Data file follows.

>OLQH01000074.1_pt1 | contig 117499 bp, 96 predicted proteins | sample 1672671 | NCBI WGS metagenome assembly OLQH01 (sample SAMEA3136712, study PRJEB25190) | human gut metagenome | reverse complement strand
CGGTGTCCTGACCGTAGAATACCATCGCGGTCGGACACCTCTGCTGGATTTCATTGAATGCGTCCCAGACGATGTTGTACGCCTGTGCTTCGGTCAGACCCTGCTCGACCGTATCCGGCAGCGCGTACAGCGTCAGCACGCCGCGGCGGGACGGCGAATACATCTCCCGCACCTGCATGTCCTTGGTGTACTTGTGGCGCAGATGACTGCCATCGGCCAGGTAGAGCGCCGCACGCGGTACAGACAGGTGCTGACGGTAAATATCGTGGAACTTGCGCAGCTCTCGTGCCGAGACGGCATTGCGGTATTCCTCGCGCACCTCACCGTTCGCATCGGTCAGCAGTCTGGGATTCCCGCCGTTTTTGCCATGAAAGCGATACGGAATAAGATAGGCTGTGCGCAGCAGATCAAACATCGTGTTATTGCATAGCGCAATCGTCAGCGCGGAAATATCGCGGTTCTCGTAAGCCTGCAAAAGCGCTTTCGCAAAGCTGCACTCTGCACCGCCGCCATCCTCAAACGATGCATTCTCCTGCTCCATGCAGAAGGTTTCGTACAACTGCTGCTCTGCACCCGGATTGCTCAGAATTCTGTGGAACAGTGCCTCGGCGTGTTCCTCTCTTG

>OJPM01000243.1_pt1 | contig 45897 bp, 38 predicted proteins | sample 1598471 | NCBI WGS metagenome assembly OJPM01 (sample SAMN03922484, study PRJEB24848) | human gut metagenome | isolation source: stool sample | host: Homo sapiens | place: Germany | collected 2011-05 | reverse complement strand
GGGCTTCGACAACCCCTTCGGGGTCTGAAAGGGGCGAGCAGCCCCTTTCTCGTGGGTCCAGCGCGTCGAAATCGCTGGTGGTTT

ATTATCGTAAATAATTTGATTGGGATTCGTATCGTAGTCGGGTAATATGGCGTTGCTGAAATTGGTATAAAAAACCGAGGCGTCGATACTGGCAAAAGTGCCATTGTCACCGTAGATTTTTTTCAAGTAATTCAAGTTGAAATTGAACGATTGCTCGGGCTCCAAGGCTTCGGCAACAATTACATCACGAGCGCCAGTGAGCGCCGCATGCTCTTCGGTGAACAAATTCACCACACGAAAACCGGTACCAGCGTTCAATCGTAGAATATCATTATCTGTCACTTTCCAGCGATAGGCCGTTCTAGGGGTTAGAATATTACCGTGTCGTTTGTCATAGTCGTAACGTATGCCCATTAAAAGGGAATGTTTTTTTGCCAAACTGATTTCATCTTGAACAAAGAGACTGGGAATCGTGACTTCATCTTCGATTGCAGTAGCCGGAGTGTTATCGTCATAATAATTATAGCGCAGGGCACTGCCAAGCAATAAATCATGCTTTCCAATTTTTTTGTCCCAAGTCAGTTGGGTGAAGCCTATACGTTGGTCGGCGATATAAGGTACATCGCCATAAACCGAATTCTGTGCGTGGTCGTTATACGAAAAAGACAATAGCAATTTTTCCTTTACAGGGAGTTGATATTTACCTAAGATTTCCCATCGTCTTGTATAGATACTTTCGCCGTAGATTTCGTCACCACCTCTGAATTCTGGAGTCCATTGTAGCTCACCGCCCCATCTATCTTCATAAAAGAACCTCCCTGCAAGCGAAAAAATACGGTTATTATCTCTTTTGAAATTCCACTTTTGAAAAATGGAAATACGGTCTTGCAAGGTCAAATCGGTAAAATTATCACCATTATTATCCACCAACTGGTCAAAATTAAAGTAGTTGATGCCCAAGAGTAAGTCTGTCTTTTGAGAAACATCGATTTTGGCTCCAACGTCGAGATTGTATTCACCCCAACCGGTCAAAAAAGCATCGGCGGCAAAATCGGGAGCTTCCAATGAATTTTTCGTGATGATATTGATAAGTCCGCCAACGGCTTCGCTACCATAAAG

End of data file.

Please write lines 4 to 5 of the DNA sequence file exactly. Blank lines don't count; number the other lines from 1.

GGGCTTCGACAACCCCTTCGGGGTCTGAAAGGGGCGAGCAGCCCCTTTCTCGTGGGTCCAGCGCGTCGAAATCGCTGGTGGTTT

ATTATCGTAAATAATTTGATTGGGATTCGTATCGTAGTCGGGTAATATGGCGTTGCTGAAATTGGTATAAAAAACCGAGGCGTCGATACTGGCAAAAGTGCCATTGTCACCGTAGATTTTTTTCAAGTAATTCAAGTTGAAATTGAACGATTGCTCGGGCTCCAAGGCTTCGGCAACAATTACATCACGAGCGCCAGTGAGCGCCGCATGCTCTTCGGTGAACAAATTCACCACACGAAAACCGGTACCAGCGTTCAATCGTAGAATATCATTATCTGTCACTTTCCAGCGATAGGCCGTTCTAGGGGTTAGAATATTACCGTGTCGTTTGTCATAGTCGTAACGTATGCCCATTAAAAGGGAATGTTTTTTTGCCAAACTGATTTCATCTTGAACAAAGAGACTGGGAATCGTGACTTCATCTTCGATTGCAGTAGCCGGAGTGTTATCGTCATAATAATTATAGCGCAGGGCACTGCCAAGCAATAAATCATGCTTTCCAATTTTTTTGTCCCAAGTCAGTTGGGTGAAGCCTATACGTTGGTCGGCGATATAAGGTACATCGCCATAAACCGAATTCTGTGCGTGGTCGTTATACGAAAAAGACAATAGCAATTTTTCCTTTACAGGGAGTTGATATTTACCTAAGATTTCCCATCGTCTTGTATAGATACTTTCGCCGTAGATTTCGTCACCACCTCTGAATTCTGGAGTCCATTGTAGCTCACCGCCCCATCTATCTTCATAAAAGAACCTCCCTGCAAGCGAAAAAATACGGTTATTATCTCTTTTGAAATTCCACTTTTGAAAAATGGAAATACGGTCTTGCAAGGTCAAATCGGTAAAATTATCACCATTATTATCCACCAACTGGTCAAAATTAAAGTAGTTGATGCCCAAGAGTAAGTCTGTCTTTTGAGAAACATCGATTTTGGCTCCAACGTCGAGATTGTATTCACCCCAACCGGTCAAAAAAGCATCGGCGGCAAAATCGGGAGCTTCCAATGAATTTTTCGTGATGATATTGATAAGTCCGCCAACGGCTTCGCTACCATAAAG